It was a packed crowd at the CenturyLink Center in Omaha, Nebraska Saturday night, most of them there to see hometown star Terence Crawford defend his WBO lightweight title against arguably his toughest and most high profile opponent of his career in Yuriorkis Gamboa.
It was a good night for those fans, for more than a few reasons, as they were treated to a fantastic fight between two incredibly skilled warriors in the main event of HBO’s Boxing After Dark.
The first round started off with Gamboa getting into a comfortable rhythm and dictating the fight’s pace. The hand speed of Gamboa was on full display and he was using his laser right hand behind a steady, albeit lackadaisical jab.
Gamboa continued to showcase his speed and was finding his distance, getting in and out of his opponent. But it was clear that Crawford was beginning to get settled in there and his speed was starting to showcase itself in the form of well-timed counter punching.
One side note that I noticed was the fact that Gamboa’s punching power didn’t seem to be as strong as it once did, at least not in comparison to his fights at the lower weight classes he had competed in throughout the majority of his career.
Gamboa wasn’t fighting a flawless fight by any means and was throwing some wildly open shots that left his chin exposed at times. Crawford continued to close the gap and in the 5th round Crawford landed a well-timed right hand that wobbled Gamboa, enough so that he wasn’t even able to clinch before eating the canvas.
Gamboa got off the canvas but continued to eat shots and was relieved to see the round end with his head still intact, just barley.
While Gamboa was never completely out of the fight, he was on the receiving end of some devastating shots delivered by Crawford. It may not have been as technical a fight as many were expecting, but there was some very clever boxing being demonstrated by both fighters. However, it was Crawford that was able to put it all together for longer and eventually separated himself from Gamboa.
In the 8th round, Crawford caught Gamboa with a counter right hand that sent Gamboa to the mat for the second time in the fight.
Gamboa appeared prime to for the picking, but instead he showed a warrior’s mentality and staged a very impressive rally in the 9th, catching Crawford on the chin, a punch that wobbled his knees. At this point, both men started throwing in a manner that resembled two brawlers going at it as opposed to the chess match they’re capable of producing.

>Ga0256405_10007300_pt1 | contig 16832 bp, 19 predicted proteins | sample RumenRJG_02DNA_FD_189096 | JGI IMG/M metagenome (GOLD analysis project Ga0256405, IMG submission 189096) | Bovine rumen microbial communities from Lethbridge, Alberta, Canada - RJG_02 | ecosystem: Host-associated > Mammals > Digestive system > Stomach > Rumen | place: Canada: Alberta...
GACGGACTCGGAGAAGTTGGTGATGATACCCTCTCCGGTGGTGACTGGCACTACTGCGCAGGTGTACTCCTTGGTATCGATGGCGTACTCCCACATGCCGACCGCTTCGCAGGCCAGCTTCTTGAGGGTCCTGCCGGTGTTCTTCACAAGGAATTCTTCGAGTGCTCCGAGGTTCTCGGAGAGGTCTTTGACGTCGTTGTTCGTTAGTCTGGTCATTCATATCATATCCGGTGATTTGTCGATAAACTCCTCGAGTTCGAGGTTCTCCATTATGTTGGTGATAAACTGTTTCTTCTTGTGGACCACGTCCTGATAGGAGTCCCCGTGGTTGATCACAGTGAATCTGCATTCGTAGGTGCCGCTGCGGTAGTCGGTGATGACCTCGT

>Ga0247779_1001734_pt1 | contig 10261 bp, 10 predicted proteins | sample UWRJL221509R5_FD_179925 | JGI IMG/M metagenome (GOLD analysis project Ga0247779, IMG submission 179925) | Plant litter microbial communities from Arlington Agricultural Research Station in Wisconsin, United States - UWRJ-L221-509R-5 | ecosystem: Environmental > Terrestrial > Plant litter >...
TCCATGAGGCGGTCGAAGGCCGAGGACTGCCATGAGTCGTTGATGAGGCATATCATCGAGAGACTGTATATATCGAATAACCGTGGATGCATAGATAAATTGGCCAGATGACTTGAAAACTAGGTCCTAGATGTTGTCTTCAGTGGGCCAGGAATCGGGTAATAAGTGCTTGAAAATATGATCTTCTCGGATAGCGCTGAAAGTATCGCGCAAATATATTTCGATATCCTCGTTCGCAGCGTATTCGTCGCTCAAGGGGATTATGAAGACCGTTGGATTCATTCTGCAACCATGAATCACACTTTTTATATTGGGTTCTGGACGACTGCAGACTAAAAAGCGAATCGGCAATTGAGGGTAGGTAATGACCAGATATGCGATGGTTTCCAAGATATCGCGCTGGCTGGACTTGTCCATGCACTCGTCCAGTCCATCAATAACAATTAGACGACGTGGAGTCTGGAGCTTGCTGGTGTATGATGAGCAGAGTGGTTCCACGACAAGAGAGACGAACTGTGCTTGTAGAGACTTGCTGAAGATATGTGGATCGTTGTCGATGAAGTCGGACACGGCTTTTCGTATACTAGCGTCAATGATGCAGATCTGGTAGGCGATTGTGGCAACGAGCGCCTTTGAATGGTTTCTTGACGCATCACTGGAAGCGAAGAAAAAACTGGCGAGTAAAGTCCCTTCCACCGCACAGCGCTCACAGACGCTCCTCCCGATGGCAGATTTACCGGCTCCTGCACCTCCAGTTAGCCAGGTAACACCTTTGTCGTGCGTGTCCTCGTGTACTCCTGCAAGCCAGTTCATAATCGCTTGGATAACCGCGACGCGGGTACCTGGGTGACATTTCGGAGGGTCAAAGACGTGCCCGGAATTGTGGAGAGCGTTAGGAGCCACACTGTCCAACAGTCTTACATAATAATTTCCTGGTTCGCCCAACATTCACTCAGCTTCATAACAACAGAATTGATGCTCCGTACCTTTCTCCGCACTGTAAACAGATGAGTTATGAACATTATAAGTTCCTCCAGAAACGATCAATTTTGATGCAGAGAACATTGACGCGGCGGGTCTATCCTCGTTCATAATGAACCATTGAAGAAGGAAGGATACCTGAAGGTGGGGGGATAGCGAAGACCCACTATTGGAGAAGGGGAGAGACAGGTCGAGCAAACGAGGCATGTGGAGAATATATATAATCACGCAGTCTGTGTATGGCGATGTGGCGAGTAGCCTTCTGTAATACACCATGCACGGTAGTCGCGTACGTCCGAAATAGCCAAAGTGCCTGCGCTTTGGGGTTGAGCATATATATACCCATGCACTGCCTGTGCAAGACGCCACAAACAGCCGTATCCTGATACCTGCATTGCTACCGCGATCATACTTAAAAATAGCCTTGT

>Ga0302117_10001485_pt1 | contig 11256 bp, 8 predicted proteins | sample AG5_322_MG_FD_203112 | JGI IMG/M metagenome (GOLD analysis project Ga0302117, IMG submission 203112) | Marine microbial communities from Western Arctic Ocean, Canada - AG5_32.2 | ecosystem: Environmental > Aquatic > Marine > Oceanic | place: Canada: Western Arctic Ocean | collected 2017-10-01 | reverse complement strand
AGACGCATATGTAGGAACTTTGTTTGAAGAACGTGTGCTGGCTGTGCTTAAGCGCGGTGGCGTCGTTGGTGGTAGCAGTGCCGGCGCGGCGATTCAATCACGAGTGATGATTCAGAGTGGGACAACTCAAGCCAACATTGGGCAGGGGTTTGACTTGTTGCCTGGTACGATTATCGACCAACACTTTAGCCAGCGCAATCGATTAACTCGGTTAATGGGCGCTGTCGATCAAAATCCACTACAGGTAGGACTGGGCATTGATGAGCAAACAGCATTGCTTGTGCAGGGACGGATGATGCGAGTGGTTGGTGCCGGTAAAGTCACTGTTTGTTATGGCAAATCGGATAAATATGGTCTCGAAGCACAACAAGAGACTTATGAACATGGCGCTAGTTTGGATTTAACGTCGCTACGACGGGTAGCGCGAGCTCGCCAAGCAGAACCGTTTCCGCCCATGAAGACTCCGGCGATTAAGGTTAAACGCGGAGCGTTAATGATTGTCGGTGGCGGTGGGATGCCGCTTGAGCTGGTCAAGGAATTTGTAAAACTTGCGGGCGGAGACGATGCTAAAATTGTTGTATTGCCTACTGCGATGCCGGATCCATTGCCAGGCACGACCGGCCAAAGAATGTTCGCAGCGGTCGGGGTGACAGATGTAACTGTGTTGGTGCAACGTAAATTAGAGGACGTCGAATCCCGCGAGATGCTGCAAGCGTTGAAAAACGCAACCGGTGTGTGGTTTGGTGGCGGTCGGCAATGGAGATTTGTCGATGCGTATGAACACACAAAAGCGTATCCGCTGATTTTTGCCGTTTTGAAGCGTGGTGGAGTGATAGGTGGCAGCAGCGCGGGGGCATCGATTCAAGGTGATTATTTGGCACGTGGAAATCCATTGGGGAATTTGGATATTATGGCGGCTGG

Gamboa wasn’t being calculating enough, perhaps the desperation of a fighter that had been down twice was weighing on him, and Crawford took advantage by being tactically aggressive when he needed to be. That ultimately led to Crawford’s third knockdown of the fight as he sent Gamboa to the canvas with a devastating left hand.
With seconds left in the 9th, Crawford closed the show in impressive fashion — earning a spot on ESPN’s top 10 plays — by knocking Gamboa down for the fourth time in the fight with right uppercut which sent the Omaha crowd into a frenzy and led to the referee waving off the fight.
The 50-Cent promoted Gamboa said after the fight “There were just two warriors in the ring trying to get the victory, and he won.”
Most seem to believe the fight is a frontrunner for “Fight of the Year” and others are going as far as to say the 9th round is “Round of the Year” on top of it.
It was an incredible fight, a star making performance for Crawford who successfully defended his WBO crown. I can agree with most of the candor being dished out on social media, but I think Crawford’s performance was so spectacular that we may just have witnessed the makings of a star with even more to offer and perhaps this performance won’t seem as big in a few years and once Crawford really gets going.
For now, it is the biggest win of his career and he has proven that he is a legit force with a bright future.